The voir dire stage of the trial can help the court find a jury willing to hear a case without prejudice. Much discussion of this phase focuses on how and attorneys remove jurors to craft what each side thinks is the most favorable jury. Voir dire, however, also gives potential jurors the chance to acknowledge their own biases and, essentially, recuse themselves. In such cases, the judge can remove a juror and spare the attorneys the use of peremptory challenges. Skeptics might doubt that prospective jurors would pass up the chance to act on their own biases, but this happens with some regularity.
The good people at Harpers provide a delightful example from the recent trial of Martin Shkreli, which resulted in a conviction. First, Harpers provides context:
[Shkreli was] an investor and hedge fund founder who is facing eight counts of securities and wire fraud. In 2015, when Shkreli was CEO of Turing Pharmaceuticals, the company raised the price of its drug Daraprim by 5,000 percent. In 2016, Shkreli was widely criticized for defending the 400 percent increase in the price of EpiPen, an emergency allergy injection sold by Mylan.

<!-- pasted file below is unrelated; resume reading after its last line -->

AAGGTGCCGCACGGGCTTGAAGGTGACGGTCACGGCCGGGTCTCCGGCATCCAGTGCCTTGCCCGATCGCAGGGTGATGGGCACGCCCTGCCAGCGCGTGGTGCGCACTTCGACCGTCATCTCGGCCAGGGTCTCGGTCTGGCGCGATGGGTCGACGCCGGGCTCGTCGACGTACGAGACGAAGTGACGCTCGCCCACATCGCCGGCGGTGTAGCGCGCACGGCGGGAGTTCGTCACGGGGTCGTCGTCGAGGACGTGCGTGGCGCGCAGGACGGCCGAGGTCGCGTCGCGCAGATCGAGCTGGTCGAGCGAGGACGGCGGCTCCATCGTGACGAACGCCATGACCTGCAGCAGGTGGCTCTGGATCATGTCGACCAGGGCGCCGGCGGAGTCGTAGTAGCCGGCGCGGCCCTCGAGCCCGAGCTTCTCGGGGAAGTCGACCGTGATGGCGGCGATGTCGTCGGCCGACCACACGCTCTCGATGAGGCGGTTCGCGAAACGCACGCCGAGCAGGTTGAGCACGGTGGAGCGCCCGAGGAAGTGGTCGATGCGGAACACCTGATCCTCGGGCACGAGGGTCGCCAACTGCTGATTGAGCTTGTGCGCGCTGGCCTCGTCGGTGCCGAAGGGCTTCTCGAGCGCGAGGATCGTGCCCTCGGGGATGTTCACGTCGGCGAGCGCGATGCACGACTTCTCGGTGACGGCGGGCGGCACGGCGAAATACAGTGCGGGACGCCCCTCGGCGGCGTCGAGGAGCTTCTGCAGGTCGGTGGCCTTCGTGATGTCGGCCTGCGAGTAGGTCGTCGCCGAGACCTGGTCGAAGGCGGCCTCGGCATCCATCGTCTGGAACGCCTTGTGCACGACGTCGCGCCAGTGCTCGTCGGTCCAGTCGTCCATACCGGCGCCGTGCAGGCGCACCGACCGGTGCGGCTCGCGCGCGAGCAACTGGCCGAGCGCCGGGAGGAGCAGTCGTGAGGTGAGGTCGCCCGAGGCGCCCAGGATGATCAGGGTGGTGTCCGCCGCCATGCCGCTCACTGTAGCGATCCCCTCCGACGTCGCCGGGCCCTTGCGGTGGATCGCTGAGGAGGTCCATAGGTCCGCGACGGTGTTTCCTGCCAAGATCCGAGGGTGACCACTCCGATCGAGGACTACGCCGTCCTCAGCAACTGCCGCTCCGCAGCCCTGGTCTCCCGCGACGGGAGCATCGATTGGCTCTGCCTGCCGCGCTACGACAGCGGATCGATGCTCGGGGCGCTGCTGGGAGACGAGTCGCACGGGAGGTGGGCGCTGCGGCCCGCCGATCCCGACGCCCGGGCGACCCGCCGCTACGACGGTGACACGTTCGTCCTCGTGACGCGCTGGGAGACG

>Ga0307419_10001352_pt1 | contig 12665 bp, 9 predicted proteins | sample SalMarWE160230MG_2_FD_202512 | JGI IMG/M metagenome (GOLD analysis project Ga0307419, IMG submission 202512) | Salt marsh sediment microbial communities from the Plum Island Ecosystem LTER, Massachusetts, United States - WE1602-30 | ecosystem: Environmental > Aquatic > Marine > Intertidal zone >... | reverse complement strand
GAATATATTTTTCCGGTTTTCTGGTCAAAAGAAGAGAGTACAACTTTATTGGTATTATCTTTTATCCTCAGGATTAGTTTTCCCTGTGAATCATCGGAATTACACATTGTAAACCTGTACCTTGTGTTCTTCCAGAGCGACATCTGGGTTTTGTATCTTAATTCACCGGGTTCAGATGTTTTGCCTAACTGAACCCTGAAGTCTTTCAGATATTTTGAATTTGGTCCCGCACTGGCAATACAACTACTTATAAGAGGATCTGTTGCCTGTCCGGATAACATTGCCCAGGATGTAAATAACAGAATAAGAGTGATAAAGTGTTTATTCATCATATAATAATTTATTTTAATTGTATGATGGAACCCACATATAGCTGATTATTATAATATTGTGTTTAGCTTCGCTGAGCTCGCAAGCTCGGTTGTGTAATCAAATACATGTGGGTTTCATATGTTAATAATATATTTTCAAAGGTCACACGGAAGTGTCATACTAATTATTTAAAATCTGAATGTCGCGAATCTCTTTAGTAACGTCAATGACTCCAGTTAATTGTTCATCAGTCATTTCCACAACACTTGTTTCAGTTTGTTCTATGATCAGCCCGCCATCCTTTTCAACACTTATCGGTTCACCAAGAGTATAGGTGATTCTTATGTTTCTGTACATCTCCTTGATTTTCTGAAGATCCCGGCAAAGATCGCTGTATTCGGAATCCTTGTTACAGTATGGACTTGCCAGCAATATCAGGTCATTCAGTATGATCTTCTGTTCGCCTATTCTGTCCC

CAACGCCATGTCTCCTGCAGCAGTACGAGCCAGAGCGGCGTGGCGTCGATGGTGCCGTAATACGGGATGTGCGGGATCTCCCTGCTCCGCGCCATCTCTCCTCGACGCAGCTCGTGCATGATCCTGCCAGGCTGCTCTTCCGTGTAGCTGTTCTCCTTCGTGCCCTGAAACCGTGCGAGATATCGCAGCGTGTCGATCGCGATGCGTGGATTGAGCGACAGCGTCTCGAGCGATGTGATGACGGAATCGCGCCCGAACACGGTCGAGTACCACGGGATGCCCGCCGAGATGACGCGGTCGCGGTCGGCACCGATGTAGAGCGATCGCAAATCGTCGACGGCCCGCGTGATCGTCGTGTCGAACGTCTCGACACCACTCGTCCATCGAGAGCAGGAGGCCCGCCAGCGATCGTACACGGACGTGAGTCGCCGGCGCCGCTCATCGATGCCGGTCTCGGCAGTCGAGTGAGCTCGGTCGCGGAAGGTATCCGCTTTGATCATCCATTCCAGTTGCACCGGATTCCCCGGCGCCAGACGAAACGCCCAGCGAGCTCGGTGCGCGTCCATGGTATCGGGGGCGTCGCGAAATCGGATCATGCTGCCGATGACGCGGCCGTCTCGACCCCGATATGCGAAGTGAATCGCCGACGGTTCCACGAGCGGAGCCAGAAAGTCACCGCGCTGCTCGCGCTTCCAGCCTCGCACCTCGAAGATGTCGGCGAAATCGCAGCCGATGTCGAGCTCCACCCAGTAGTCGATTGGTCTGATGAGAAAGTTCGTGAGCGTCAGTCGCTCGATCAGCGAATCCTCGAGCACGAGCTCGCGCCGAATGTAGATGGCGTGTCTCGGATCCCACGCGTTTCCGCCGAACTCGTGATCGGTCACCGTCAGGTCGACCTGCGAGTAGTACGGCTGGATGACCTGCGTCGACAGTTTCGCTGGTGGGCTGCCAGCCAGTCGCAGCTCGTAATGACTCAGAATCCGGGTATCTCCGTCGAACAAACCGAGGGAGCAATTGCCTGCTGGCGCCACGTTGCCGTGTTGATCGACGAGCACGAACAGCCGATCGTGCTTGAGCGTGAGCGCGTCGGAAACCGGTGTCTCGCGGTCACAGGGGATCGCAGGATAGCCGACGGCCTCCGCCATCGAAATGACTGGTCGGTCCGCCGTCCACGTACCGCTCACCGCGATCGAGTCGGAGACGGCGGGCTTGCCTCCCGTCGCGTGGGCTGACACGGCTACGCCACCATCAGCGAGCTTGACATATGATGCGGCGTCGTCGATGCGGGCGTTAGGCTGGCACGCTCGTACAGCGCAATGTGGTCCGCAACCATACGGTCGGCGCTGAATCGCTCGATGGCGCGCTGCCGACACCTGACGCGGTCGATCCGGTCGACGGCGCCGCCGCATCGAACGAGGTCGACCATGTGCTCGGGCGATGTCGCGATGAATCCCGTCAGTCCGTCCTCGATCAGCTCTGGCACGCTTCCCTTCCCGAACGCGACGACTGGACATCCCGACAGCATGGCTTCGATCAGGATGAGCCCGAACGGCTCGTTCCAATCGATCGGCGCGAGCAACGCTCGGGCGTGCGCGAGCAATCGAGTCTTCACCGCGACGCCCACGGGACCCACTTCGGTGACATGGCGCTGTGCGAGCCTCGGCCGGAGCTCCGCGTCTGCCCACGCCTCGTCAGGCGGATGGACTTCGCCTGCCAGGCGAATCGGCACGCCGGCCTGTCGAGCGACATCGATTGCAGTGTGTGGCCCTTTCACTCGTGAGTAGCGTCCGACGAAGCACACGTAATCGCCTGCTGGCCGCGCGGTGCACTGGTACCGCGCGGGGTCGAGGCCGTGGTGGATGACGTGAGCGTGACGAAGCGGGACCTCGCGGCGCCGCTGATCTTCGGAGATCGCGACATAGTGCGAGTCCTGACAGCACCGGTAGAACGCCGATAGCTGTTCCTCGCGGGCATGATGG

In the end, more than two-hundred prospective jurors were excused, and here’s an example of why the judge asked so many to leave during voir dire.
Judge: The purpose of jury selection is to ensure fairness and impartiality in this case. If you think that you could not be fair and impartial, it is your duty to tell me. All right. Juror #1.
Juror #1: I’m aware of the defendant and I hate him.
Defense Attorney: I’m sorry.
Juror #1: I think he’s a greedy little man.
Judge: Jurors are obligated to decide the case based only on the evidence. Do you agree?
Juror #1: I don’t know if I could. I wouldn’t want me on this jury.
Judge: Juror #1 is excused.
It only gets better. Read on for more stories of prospective jurors throwing shade on a shady defendant these citizens knew they couldn’t judge impartially.